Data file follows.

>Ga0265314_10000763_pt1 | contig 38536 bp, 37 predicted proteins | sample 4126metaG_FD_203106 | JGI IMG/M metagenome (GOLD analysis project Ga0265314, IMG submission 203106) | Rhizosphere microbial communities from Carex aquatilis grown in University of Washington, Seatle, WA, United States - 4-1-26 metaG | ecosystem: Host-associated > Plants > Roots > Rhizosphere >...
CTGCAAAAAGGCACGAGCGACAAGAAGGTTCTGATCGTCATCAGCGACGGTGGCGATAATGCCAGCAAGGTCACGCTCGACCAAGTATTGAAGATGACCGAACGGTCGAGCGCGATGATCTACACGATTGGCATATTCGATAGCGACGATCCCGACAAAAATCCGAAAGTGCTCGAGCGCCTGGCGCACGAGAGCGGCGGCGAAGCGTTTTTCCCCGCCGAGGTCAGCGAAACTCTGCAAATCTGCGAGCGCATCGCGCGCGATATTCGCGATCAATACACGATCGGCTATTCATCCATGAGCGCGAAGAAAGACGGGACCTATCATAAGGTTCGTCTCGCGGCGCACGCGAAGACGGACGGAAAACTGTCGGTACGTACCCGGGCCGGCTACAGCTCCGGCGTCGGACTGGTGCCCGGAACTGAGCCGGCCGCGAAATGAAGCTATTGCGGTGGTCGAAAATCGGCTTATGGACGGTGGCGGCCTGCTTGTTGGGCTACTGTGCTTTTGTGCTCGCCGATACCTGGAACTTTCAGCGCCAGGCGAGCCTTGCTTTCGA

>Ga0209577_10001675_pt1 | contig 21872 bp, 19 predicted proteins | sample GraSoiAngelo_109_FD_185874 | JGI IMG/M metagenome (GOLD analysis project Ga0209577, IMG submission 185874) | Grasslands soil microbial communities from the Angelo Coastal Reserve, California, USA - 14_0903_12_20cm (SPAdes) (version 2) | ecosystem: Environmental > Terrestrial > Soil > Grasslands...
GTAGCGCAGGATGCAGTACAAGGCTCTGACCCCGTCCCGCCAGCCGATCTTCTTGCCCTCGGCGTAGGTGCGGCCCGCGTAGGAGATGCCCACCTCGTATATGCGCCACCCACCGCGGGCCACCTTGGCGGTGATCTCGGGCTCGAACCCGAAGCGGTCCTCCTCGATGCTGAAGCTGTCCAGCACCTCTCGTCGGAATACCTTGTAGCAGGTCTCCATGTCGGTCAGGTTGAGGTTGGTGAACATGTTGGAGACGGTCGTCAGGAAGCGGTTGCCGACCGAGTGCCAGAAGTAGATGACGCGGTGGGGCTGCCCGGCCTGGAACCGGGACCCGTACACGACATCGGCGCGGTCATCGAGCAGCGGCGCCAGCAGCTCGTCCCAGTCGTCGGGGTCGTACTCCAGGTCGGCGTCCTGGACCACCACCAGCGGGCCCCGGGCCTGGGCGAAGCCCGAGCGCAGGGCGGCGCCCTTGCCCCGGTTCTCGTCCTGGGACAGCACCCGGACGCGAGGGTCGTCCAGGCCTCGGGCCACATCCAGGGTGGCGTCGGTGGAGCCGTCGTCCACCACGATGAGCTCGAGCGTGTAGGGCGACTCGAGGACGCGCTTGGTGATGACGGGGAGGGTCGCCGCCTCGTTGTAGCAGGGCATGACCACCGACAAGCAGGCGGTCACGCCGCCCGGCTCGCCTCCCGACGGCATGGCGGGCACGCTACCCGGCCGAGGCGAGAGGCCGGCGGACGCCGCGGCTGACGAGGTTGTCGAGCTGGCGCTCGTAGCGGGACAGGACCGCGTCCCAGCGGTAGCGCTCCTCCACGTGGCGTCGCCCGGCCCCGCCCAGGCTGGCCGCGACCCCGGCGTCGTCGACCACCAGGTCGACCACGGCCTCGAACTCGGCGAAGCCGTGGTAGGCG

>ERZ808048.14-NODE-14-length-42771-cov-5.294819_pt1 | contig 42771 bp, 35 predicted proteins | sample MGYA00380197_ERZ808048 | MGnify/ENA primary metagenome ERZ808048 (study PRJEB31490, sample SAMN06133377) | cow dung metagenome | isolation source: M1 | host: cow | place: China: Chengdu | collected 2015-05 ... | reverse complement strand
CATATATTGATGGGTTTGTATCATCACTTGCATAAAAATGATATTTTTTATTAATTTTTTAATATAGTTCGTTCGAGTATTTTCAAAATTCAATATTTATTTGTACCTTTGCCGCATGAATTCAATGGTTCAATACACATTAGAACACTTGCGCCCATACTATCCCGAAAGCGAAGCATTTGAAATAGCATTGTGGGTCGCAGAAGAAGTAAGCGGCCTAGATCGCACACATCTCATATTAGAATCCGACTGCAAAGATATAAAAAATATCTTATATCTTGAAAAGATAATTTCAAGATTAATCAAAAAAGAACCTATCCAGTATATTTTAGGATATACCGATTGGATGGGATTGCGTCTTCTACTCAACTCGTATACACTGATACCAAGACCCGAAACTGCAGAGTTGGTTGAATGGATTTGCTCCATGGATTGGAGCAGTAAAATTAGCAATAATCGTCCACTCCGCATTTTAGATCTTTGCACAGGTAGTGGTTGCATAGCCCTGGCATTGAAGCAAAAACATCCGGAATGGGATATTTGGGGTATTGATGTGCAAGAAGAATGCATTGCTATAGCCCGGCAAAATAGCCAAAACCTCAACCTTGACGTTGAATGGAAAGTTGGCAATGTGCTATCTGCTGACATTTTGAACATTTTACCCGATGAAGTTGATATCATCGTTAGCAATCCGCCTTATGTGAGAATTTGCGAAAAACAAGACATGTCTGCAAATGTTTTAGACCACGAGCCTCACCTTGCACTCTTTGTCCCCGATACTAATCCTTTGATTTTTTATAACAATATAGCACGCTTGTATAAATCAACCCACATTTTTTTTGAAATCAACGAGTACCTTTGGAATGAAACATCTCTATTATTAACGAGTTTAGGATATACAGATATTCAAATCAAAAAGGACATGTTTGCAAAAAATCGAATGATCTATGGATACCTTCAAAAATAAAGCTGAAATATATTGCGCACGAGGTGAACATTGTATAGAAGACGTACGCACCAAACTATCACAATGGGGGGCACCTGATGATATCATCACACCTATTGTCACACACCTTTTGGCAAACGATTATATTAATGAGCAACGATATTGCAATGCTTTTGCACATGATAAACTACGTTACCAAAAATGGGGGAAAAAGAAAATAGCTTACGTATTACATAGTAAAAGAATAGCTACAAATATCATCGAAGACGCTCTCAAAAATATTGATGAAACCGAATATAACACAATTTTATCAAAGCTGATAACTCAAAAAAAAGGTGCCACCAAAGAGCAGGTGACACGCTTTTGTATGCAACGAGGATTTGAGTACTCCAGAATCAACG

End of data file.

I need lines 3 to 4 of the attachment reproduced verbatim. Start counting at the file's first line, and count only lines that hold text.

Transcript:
>Ga0209577_10001675_pt1 | contig 21872 bp, 19 predicted proteins | sample GraSoiAngelo_109_FD_185874 | JGI IMG/M metagenome (GOLD analysis project Ga0209577, IMG submission 185874) | Grasslands soil microbial communities from the Angelo Coastal Reserve, California, USA - 14_0903_12_20cm (SPAdes) (version 2) | ecosystem: Environmental > Terrestrial > Soil > Grasslands...
GTAGCGCAGGATGCAGTACAAGGCTCTGACCCCGTCCCGCCAGCCGATCTTCTTGCCCTCGGCGTAGGTGCGGCCCGCGTAGGAGATGCCCACCTCGTATATGCGCCACCCACCGCGGGCCACCTTGGCGGTGATCTCGGGCTCGAACCCGAAGCGGTCCTCCTCGATGCTGAAGCTGTCCAGCACCTCTCGTCGGAATACCTTGTAGCAGGTCTCCATGTCGGTCAGGTTGAGGTTGGTGAACATGTTGGAGACGGTCGTCAGGAAGCGGTTGCCGACCGAGTGCCAGAAGTAGATGACGCGGTGGGGCTGCCCGGCCTGGAACCGGGACCCGTACACGACATCGGCGCGGTCATCGAGCAGCGGCGCCAGCAGCTCGTCCCAGTCGTCGGGGTCGTACTCCAGGTCGGCGTCCTGGACCACCACCAGCGGGCCCCGGGCCTGGGCGAAGCCCGAGCGCAGGGCGGCGCCCTTGCCCCGGTTCTCGTCCTGGGACAGCACCCGGACGCGAGGGTCGTCCAGGCCTCGGGCCACATCCAGGGTGGCGTCGGTGGAGCCGTCGTCCACCACGATGAGCTCGAGCGTGTAGGGCGACTCGAGGACGCGCTTGGTGATGACGGGGAGGGTCGCCGCCTCGTTGTAGCAGGGCATGACCACCGACAAGCAGGCGGTCACGCCGCCCGGCTCGCCTCCCGACGGCATGGCGGGCACGCTACCCGGCCGAGGCGAGAGGCCGGCGGACGCCGCGGCTGACGAGGTTGTCGAGCTGGCGCTCGTAGCGGGACAGGACCGCGTCCCAGCGGTAGCGCTCCTCCACGTGGCGTCGCCCGGCCCCGCCCAGGCTGGCCGCGACCCCGGCGTCGTCGACCACCAGGTCGACCACGGCCTCGAACTCGGCGAAGCCGTGGTAGGCG